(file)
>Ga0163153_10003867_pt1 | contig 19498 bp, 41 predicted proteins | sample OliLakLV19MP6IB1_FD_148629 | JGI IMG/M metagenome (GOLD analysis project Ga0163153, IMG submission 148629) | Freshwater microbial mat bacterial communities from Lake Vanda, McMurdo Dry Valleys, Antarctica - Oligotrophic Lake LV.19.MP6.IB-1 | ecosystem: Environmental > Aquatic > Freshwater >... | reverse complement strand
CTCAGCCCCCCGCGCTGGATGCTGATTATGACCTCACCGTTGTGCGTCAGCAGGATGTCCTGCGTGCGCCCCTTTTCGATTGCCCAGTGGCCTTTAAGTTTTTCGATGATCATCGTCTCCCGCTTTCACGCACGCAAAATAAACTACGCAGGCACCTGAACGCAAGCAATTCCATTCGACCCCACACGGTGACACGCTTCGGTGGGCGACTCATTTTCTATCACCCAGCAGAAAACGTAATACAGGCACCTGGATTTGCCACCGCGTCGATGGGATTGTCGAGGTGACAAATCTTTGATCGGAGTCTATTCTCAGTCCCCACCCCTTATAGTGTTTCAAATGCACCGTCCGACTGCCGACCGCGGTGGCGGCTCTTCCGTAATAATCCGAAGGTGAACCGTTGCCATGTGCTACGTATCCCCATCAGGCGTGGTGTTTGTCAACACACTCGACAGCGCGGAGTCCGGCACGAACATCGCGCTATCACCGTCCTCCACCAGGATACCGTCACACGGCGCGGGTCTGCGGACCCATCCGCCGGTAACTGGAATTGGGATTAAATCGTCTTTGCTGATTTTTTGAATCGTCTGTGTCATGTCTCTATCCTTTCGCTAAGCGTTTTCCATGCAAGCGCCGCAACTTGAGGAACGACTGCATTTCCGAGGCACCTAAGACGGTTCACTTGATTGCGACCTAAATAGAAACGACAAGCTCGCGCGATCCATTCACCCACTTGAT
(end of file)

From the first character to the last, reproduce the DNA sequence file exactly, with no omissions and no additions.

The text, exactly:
>Ga0163153_10003867_pt1 | contig 19498 bp, 41 predicted proteins | sample OliLakLV19MP6IB1_FD_148629 | JGI IMG/M metagenome (GOLD analysis project Ga0163153, IMG submission 148629) | Freshwater microbial mat bacterial communities from Lake Vanda, McMurdo Dry Valleys, Antarctica - Oligotrophic Lake LV.19.MP6.IB-1 | ecosystem: Environmental > Aquatic > Freshwater >... | reverse complement strand
CTCAGCCCCCCGCGCTGGATGCTGATTATGACCTCACCGTTGTGCGTCAGCAGGATGTCCTGCGTGCGCCCCTTTTCGATTGCCCAGTGGCCTTTAAGTTTTTCGATGATCATCGTCTCCCGCTTTCACGCACGCAAAATAAACTACGCAGGCACCTGAACGCAAGCAATTCCATTCGACCCCACACGGTGACACGCTTCGGTGGGCGACTCATTTTCTATCACCCAGCAGAAAACGTAATACAGGCACCTGGATTTGCCACCGCGTCGATGGGATTGTCGAGGTGACAAATCTTTGATCGGAGTCTATTCTCAGTCCCCACCCCTTATAGTGTTTCAAATGCACCGTCCGACTGCCGACCGCGGTGGCGGCTCTTCCGTAATAATCCGAAGGTGAACCGTTGCCATGTGCTACGTATCCCCATCAGGCGTGGTGTTTGTCAACACACTCGACAGCGCGGAGTCCGGCACGAACATCGCGCTATCACCGTCCTCCACCAGGATACCGTCACACGGCGCGGGTCTGCGGACCCATCCGCCGGTAACTGGAATTGGGATTAAATCGTCTTTGCTGATTTTTTGAATCGTCTGTGTCATGTCTCTATCCTTTCGCTAAGCGTTTTCCATGCAAGCGCCGCAACTTGAGGAACGACTGCATTTCCGAGGCACCTAAGACGGTTCACTTGATTGCGACCTAAATAGAAACGACAAGCTCGCGCGATCCATTCACCCACTTGAT